Casting Light on Dark Energy
In one of the many unsolved mysteries of science – ranking right up there at the very top, in fact – scientists remain puzzled as to why the universe is expanding. More accurately; because of the Big Bang (the explosion that started time and space; and before which nothing existed – not even 'existence', itself), the expectation is that the universe should be expanding; but what it shouldn't be doing is accelerating.
In the past few decades, powerful astrophysical methods have discerned the existence of a factor that hadn't been previously considered: dark energy. The universe isn't slowing down its expansion because there's an unknown force driving it outward, at ever-increasing speeds as you travel into the depths of space. Now physicists are gearing up for what may be the definitive experiment on settling the matter of dark energy's true nature: what better way than to recreate the Big Bang and see how (or if) the phenomenon arises naturally?
At the Argonne National Laboratory just outside Chicago, physicists are using one of the world's most powerful supercomputers to simulate the Explosion that started it all. The IBM-designed supercomputer Mira is capable of performing ten thousand trillion (that's 10 quadrillion) floating operations per second, which makes it specifically the third fastest computer on the planet – after Japan's Kei computer, which is second, and Lawrence Livermore Laboratory's Sequoia, which is tops overall. Mira's considerable computing power will be turned toward the task of simulating the action of the gravitational force on hundreds of millions of particles, allowing them them to coalesce over a period of two weeks into the large-scale structures we see in the universe today. So strictly speaking, Mira will be recreating the 14 billion years or so of galactic evolution from the moment just after the Big Bang, to today.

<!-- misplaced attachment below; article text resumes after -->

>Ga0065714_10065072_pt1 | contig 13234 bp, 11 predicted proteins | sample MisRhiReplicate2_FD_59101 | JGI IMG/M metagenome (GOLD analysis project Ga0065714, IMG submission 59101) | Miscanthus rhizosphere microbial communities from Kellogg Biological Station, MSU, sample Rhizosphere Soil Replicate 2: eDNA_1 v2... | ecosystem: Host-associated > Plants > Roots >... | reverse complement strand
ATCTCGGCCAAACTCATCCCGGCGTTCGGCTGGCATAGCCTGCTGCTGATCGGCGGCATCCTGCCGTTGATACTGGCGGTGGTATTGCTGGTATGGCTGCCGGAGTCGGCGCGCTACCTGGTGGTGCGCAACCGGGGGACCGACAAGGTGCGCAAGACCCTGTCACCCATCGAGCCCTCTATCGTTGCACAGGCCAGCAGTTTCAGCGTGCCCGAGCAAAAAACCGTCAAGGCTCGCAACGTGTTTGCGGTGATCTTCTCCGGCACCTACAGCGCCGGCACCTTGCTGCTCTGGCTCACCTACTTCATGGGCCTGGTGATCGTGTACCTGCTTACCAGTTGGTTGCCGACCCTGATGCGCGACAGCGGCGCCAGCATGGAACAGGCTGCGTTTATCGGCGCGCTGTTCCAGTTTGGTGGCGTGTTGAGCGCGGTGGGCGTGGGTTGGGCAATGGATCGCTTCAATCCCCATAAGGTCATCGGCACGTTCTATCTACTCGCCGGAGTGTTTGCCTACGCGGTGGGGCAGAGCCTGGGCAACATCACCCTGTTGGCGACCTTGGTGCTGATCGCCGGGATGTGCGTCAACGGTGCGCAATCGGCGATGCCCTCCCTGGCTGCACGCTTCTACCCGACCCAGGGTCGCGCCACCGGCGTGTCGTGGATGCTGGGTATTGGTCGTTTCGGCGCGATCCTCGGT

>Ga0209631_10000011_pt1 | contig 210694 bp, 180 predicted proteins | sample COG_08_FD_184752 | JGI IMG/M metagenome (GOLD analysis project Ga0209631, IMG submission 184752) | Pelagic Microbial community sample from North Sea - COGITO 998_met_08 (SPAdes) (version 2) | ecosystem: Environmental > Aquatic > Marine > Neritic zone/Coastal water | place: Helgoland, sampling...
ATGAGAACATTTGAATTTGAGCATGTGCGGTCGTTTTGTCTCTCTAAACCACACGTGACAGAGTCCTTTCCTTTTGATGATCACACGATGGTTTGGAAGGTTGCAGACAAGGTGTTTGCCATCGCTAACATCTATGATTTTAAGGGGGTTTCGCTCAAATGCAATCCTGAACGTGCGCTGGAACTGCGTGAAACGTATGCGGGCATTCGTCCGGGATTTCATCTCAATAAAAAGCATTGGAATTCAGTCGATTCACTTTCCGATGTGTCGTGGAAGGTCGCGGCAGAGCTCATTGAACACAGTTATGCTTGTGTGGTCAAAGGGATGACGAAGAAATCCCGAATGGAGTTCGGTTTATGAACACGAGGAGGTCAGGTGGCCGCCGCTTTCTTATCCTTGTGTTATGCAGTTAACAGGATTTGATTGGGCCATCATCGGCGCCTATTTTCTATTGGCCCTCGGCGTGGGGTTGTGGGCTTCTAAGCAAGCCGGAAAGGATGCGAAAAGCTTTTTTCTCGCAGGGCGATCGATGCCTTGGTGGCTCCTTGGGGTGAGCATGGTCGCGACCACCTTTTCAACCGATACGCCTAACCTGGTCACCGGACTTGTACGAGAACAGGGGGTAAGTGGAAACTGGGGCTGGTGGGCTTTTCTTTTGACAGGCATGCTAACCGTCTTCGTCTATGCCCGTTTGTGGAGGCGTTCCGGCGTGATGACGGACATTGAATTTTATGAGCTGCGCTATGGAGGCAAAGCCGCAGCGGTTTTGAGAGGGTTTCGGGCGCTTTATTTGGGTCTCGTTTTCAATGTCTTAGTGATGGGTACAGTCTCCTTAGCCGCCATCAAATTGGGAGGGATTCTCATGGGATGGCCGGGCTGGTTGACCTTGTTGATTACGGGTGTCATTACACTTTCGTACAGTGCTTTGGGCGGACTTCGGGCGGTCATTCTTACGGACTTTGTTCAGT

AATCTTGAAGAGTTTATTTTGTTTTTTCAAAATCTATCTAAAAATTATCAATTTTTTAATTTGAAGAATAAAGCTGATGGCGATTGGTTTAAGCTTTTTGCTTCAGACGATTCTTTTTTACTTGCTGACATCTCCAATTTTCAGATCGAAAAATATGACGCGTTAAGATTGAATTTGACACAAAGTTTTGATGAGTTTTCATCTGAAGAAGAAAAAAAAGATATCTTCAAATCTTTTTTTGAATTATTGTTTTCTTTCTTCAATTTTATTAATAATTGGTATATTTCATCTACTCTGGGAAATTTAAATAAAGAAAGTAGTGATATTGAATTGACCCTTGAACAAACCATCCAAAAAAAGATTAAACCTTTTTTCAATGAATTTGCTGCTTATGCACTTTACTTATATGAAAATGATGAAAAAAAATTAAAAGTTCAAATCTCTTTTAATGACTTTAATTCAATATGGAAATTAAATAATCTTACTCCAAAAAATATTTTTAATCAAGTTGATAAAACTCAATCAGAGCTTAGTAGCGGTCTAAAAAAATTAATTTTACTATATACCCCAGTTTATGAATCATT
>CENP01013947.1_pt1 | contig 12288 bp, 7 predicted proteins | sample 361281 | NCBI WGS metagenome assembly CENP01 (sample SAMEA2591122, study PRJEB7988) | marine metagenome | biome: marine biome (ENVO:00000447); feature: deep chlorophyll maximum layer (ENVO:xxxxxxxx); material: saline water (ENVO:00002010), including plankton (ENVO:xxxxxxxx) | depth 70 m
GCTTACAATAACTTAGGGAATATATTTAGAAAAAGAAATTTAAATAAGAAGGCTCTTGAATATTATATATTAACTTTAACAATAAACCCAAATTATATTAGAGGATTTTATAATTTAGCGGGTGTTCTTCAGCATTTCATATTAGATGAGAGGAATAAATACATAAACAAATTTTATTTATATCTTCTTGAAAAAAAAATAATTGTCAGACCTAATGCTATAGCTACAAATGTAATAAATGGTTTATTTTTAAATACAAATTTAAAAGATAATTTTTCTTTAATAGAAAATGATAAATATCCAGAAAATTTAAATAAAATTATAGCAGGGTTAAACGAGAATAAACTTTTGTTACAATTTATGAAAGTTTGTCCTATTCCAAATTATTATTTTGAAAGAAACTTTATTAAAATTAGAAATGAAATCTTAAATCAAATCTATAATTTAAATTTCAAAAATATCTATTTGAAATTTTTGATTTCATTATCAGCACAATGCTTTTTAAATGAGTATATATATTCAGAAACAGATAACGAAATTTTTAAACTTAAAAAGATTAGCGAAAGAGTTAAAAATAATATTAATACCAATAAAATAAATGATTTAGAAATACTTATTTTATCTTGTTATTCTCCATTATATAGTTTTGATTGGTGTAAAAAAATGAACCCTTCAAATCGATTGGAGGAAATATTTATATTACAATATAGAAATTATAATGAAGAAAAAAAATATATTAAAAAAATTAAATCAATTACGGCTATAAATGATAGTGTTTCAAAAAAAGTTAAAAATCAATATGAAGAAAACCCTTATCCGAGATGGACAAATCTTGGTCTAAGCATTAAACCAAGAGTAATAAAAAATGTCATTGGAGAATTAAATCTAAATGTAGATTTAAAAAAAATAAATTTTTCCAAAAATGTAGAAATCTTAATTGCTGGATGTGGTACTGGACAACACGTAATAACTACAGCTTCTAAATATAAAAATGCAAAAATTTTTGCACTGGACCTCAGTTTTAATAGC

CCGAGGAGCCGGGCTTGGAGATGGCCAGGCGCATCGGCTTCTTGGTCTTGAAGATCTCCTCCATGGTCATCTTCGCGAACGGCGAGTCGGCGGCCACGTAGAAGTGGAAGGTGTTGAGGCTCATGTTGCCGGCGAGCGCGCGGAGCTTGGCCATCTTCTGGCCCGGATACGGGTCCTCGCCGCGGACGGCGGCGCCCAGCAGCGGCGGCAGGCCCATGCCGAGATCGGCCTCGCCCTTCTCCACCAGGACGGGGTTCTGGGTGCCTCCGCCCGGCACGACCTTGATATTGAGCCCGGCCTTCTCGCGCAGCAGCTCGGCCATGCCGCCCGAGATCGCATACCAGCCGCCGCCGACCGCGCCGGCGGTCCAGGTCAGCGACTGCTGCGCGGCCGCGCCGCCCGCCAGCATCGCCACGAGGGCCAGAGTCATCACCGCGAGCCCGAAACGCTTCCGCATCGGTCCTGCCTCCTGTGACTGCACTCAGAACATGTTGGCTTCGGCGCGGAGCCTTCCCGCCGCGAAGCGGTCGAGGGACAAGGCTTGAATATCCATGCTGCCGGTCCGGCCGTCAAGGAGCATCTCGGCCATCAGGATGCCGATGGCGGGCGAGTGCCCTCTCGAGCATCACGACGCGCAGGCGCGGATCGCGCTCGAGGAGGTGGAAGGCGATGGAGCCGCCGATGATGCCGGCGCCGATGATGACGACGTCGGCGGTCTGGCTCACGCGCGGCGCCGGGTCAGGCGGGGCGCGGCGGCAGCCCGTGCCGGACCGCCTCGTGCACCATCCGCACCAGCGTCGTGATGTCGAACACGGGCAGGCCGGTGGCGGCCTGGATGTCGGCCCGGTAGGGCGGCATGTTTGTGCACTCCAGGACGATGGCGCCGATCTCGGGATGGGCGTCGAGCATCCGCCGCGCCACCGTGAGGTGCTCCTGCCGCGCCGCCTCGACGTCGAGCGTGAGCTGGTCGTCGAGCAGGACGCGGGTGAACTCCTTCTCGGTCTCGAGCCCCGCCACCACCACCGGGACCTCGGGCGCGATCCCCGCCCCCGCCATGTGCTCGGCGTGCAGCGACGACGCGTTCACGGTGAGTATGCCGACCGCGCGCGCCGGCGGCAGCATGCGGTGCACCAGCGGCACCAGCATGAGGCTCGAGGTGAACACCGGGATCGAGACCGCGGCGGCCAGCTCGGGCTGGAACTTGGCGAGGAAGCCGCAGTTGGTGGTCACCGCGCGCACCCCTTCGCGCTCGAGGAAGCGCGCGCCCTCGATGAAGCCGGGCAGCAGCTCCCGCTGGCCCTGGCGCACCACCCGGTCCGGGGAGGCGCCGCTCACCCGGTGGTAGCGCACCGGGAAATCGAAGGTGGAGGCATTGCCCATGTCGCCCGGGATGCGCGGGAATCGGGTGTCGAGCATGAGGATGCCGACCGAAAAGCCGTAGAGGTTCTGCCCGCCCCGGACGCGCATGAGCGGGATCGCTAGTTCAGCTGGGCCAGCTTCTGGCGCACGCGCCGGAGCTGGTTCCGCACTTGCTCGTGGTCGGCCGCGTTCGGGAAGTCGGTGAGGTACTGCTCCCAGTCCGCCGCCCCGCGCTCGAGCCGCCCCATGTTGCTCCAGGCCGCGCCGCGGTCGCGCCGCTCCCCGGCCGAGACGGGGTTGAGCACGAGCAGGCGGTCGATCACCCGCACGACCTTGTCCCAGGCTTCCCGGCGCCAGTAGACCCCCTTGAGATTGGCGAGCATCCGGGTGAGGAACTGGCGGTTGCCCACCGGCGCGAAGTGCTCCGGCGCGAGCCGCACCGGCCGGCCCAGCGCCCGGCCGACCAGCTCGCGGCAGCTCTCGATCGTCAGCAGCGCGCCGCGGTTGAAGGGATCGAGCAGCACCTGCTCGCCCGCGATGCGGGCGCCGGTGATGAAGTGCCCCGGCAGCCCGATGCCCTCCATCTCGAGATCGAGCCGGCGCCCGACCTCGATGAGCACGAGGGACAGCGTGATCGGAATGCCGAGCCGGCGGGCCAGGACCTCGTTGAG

The hope is that the results will shed light on how dark energy naturally arises; although physicists are just excited if it doesn't, for the wealth of information this may yield about our present real-world observations using telescopes and supernovae to learn about dark energy. Project leaders Salman Habib and Katrin Heitmann of Argonne National Lab are eager no matter what the results say about the current understanding of large-scale physics. “We are trying to look for subtle ways in which we're wrong”, said physicist Salman Habib. As the only way we've managed to make any definitive sense of the universe, science and its tools continues to try and pave new inroads to understanding the fundamental questions – and, hopefully, answers.